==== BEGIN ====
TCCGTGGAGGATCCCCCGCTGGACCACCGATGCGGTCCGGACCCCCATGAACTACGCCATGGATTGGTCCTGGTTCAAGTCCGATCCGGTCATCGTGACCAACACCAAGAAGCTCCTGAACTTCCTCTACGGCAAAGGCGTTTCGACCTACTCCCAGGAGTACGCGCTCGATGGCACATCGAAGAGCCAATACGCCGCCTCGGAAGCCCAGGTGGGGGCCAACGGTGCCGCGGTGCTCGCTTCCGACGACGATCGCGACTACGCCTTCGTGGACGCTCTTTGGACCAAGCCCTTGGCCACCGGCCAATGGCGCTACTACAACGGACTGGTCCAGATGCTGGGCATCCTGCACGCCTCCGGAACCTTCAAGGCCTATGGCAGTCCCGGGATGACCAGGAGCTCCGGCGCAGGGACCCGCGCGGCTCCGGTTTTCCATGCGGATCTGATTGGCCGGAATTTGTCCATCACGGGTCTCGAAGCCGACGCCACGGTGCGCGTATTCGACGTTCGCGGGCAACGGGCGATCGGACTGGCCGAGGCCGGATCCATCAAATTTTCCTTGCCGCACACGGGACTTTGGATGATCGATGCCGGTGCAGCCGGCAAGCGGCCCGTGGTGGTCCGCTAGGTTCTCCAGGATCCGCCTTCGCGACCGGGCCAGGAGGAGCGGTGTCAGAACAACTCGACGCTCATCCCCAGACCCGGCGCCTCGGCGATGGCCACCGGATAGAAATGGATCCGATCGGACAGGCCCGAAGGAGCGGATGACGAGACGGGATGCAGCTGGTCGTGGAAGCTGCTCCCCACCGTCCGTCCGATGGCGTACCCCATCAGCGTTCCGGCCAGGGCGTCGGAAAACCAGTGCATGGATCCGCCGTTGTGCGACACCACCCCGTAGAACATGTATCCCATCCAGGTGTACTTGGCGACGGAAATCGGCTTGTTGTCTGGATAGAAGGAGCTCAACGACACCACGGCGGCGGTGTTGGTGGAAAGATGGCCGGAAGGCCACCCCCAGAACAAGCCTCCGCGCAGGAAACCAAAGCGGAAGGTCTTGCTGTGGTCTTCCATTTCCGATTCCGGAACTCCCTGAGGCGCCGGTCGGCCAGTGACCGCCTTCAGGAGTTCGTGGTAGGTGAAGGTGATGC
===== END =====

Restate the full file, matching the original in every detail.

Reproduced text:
TCCGTGGAGGATCCCCCGCTGGACCACCGATGCGGTCCGGACCCCCATGAACTACGCCATGGATTGGTCCTGGTTCAAGTCCGATCCGGTCATCGTGACCAACACCAAGAAGCTCCTGAACTTCCTCTACGGCAAAGGCGTTTCGACCTACTCCCAGGAGTACGCGCTCGATGGCACATCGAAGAGCCAATACGCCGCCTCGGAAGCCCAGGTGGGGGCCAACGGTGCCGCGGTGCTCGCTTCCGACGACGATCGCGACTACGCCTTCGTGGACGCTCTTTGGACCAAGCCCTTGGCCACCGGCCAATGGCGCTACTACAACGGACTGGTCCAGATGCTGGGCATCCTGCACGCCTCCGGAACCTTCAAGGCCTATGGCAGTCCCGGGATGACCAGGAGCTCCGGCGCAGGGACCCGCGCGGCTCCGGTTTTCCATGCGGATCTGATTGGCCGGAATTTGTCCATCACGGGTCTCGAAGCCGACGCCACGGTGCGCGTATTCGACGTTCGCGGGCAACGGGCGATCGGACTGGCCGAGGCCGGATCCATCAAATTTTCCTTGCCGCACACGGGACTTTGGATGATCGATGCCGGTGCAGCCGGCAAGCGGCCCGTGGTGGTCCGCTAGGTTCTCCAGGATCCGCCTTCGCGACCGGGCCAGGAGGAGCGGTGTCAGAACAACTCGACGCTCATCCCCAGACCCGGCGCCTCGGCGATGGCCACCGGATAGAAATGGATCCGATCGGACAGGCCCGAAGGAGCGGATGACGAGACGGGATGCAGCTGGTCGTGGAAGCTGCTCCCCACCGTCCGTCCGATGGCGTACCCCATCAGCGTTCCGGCCAGGGCGTCGGAAAACCAGTGCATGGATCCGCCGTTGTGCGACACCACCCCGTAGAACATGTATCCCATCCAGGTGTACTTGGCGACGGAAATCGGCTTGTTGTCTGGATAGAAGGAGCTCAACGACACCACGGCGGCGGTGTTGGTGGAAAGATGGCCGGAAGGCCACCCCCAGAACAAGCCTCCGCGCAGGAAACCAAAGCGGAAGGTCTTGCTGTGGTCTTCCATTTCCGATTCCGGAACTCCCTGAGGCGCCGGTCGGCCAGTGACCGCCTTCAGGAGTTCGTGGTAGGTGAAGGTGATGC